British companies bet on the four-day week

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British companies bet on the four-day week

Dozens of companies in the UK are taking part in a huge pilot project to test the four-day working week days.

Employees at Crystallised, Newcastle-Upon-Tyne, work four days a week.

“Today is Friday,” says Laura Rothwell, managing director of communications agency Crystallised.

In fact, our interview at the premises of the small business, based in Newcastle-Upon-Tyne, in the North East of England, is taking place on a Thursday. But here it's been the norm for a while now: the offices are closed on Fridays.

Everyone's off on Fridays, and there's no change in pay, says Laura Rothwell, explaining Crystallised's preferred 32-hour, four-day work week model.

Acknowledges that the formula presents challenges. When a holiday is added to the week, it can be stressful and chaotic, due to the need to reorganize work tasks.

Nevertheless, Laura Rothwell draws a positive assessment of this practice, which has been in force for a few years now. The firm's clients have gotten used to it and so have the employees.

“Employees are busy and tired . Our schedules are full. But having three days off allows you to really rest and show up to work on Monday with an energy that you wouldn't necessarily have had with a five-day week. »

— Laura Rothwell, Managing Director of Crystallised

Laura Rothwell, Managing Director of Crystallised, would not return to the week of four days.

An observation shared by his colleague, Jane Emery.

At first, I felt bad not working on Fridays, but I got used to it, and now I can spend more time with my family and friends, she explains.

Crystallised's example is far from unique to the UK. For three months, more than 70 companies across the country have participated in a project that is being monitored by researchers from the universities of Oxford, Cambridge and Boston. Their employees work one day less, but their salary is not changed.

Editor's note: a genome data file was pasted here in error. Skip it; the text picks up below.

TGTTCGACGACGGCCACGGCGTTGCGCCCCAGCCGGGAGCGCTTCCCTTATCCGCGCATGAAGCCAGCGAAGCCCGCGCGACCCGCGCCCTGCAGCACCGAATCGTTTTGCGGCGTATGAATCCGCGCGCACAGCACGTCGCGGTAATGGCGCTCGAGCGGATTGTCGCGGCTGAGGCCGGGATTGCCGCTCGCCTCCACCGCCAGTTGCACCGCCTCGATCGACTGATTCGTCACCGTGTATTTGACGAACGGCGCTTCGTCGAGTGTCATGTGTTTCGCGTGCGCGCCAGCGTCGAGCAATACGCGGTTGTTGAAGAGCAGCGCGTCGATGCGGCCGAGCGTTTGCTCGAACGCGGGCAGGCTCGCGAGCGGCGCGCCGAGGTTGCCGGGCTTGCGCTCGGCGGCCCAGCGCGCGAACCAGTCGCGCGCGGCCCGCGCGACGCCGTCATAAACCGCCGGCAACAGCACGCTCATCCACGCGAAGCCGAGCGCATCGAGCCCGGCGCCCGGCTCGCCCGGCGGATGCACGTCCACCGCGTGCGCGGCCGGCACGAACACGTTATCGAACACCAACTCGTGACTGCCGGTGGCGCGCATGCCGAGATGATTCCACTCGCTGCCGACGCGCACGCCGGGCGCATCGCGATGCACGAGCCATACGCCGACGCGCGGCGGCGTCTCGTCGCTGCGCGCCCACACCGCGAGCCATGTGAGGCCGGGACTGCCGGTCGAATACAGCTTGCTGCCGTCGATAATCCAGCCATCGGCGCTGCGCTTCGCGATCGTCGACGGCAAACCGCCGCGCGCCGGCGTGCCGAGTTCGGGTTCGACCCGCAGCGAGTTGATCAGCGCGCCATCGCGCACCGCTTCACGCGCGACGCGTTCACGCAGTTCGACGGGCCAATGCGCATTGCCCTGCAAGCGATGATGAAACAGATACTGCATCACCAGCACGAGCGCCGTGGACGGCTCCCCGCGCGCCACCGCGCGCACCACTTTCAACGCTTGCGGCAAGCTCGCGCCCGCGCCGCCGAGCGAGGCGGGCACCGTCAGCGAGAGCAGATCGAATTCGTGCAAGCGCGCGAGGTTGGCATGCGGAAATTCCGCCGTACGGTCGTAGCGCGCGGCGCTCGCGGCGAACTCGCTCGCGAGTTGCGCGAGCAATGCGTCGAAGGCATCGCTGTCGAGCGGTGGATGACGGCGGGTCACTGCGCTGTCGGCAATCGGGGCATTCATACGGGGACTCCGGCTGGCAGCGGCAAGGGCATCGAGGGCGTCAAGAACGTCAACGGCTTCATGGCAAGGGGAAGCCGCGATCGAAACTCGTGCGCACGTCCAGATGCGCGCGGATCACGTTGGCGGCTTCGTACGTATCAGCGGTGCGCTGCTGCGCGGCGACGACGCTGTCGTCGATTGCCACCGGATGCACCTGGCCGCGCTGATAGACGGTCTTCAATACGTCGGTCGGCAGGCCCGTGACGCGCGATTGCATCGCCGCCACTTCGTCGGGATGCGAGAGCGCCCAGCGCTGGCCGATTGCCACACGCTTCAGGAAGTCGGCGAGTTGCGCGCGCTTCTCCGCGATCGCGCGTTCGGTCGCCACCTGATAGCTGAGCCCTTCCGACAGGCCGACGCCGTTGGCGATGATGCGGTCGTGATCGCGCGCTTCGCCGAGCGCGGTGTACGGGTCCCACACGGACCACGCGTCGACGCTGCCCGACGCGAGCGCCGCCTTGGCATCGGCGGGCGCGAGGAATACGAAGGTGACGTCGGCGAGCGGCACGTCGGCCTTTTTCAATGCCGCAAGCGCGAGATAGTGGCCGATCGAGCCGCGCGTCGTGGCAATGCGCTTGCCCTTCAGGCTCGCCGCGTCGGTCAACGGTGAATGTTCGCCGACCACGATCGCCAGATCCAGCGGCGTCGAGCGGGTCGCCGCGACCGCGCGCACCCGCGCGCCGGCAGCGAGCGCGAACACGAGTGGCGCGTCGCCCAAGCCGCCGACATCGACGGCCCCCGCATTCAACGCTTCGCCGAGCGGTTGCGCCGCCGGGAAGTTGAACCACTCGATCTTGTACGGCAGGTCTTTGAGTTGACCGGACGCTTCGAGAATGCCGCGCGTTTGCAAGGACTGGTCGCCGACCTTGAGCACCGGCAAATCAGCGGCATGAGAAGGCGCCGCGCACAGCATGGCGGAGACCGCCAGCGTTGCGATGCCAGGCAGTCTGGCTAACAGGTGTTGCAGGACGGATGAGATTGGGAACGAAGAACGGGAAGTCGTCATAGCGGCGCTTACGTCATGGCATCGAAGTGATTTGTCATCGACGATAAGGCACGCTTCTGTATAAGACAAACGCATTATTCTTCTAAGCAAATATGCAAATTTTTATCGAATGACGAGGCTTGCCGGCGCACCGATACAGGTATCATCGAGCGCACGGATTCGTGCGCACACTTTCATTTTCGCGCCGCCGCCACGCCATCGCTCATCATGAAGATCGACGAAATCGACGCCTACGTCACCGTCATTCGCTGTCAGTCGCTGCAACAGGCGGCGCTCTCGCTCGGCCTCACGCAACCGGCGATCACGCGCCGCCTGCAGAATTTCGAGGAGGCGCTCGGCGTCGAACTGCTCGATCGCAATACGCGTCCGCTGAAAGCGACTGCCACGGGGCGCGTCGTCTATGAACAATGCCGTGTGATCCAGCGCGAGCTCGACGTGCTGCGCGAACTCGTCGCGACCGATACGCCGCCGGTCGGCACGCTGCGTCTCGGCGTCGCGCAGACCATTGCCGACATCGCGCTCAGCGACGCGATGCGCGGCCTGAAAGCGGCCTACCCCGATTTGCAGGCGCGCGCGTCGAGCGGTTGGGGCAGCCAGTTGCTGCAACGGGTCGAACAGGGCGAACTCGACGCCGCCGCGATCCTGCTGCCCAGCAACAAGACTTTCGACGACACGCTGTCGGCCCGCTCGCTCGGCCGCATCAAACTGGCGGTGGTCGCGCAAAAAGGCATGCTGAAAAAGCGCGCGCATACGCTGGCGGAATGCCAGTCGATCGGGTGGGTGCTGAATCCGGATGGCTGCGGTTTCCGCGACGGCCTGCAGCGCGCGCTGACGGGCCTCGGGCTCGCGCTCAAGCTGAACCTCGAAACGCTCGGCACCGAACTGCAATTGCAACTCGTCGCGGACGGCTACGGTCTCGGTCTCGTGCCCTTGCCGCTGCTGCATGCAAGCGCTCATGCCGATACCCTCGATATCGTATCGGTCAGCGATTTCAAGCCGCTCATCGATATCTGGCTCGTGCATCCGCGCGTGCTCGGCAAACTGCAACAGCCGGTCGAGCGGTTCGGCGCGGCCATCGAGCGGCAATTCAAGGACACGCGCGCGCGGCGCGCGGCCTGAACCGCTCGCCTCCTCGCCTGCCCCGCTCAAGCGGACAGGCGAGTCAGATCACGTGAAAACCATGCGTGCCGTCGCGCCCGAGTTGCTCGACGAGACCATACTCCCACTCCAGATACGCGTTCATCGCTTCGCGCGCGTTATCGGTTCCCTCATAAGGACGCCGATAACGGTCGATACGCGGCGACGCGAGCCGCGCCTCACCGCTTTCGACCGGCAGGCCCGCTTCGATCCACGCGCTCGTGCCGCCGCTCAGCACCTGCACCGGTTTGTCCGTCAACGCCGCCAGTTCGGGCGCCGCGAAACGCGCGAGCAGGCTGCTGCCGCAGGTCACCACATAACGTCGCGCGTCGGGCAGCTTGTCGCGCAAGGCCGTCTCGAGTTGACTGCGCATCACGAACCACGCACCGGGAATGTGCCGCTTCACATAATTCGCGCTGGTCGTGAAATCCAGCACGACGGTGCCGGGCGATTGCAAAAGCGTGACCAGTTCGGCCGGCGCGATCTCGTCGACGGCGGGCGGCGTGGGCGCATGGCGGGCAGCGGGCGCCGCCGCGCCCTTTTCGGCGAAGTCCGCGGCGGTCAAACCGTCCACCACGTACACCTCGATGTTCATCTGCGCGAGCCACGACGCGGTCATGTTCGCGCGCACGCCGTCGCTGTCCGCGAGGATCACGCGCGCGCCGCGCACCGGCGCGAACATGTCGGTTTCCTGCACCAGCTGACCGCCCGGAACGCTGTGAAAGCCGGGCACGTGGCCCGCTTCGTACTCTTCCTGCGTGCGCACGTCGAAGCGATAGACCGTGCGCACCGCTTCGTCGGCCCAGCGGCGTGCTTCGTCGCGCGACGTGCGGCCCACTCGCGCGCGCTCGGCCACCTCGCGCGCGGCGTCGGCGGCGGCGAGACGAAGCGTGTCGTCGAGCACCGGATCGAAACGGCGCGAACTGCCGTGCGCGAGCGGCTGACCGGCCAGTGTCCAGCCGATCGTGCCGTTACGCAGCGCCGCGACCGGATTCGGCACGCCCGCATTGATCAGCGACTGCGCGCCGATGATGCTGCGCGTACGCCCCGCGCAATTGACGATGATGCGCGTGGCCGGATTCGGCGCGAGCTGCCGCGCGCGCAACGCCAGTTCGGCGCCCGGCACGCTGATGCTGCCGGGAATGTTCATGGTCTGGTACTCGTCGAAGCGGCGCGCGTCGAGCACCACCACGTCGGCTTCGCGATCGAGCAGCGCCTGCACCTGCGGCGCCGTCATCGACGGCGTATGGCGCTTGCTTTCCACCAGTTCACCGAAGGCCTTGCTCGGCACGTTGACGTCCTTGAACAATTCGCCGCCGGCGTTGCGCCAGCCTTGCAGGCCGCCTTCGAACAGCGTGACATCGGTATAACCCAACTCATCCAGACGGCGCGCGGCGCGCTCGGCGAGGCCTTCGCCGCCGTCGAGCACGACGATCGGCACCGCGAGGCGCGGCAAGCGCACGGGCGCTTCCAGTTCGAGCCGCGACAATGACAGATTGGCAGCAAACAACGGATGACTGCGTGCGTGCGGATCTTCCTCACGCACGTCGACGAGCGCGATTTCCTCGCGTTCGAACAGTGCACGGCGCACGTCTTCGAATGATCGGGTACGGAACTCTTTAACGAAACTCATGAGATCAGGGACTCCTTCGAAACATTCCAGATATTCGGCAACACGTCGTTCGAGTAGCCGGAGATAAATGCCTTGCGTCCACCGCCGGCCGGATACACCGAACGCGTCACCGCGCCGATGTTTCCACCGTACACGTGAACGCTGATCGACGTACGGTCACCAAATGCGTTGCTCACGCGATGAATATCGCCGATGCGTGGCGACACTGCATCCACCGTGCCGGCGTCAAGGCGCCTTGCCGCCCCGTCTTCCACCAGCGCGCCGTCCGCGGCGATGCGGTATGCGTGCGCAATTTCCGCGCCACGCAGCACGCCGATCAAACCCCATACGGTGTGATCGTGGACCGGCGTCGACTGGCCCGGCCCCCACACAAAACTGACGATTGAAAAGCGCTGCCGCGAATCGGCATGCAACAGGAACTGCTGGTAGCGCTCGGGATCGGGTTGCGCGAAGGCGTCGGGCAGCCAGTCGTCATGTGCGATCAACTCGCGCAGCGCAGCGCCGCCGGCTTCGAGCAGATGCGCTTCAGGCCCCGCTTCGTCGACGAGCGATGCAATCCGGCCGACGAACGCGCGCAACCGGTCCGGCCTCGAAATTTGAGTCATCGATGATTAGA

The portrait of the groups taking part is diverse, ranging from restaurants to banks.

At the end of September, halfway through this trial period, the first results were returned by 4 Days Week Global, the organization that oversees the initiative.

Thus, according to preliminary data, 88% of the 40 respondents say that the formula works well for their company.

In terms of productivity, 95% of them say that the level has been maintained or even improved.

  • In Spain, the government offers a financial aid to dozens of companies that voluntarily participate in a pilot project;

  • In Belgium, a law that will allow employees in the public and private sectors to condensing a 38-hour schedule into four days has just been adopted.

This initial assessment even prompted a member of the Labor Party, which forms the official opposition in Westminster, to table a bill in favor of a four-day week, the debates of which are to take place this month.


The UK parliament is due to debate a four-day week bill in mid-October.

In February, economist Robert Skidelsky wrote in the pages of the Daily Mail that in his opinion going to a four-day week for an equivalent salary did not make sense, given the economic situation from the United Kingdom.

After the pandemic, the economy needs to grow; Artificially limiting working weeks would be catastrophic, he argued.

Nevertheless, the idea appeals even beyond the private sector.

The rural district of South Cambridgeshire, close to the city of Cambridge, will pilot the four-day week with part of its workforce of 700 workers from January.

According to councilor and district manager Bridget Smith, the idea of ​​a 30-hour work schedule over four days could appeal to future employees that the municipality is sorely lacking at the moment.

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“Over the past few weeks we have posted some very interesting jobs, but we haven't received any applications. ”

— Bridget Smith, South Cambridgeshire District Councilor

The elected official recognizes that in order to be able to offer essential services to citizens, adjustments will be necessary, hence the need a trial period of a few months.

That doesn't mean the office will be closed on Fridays. We have to be available to our residents five days a week, she explains.

At the Crystallised premises in Newcastle, the formula adopted a few years ago is in all case there for good.

I don't think we could go back. I wonder how long it would take before there was a mutiny, laughs Laura Rothwell.

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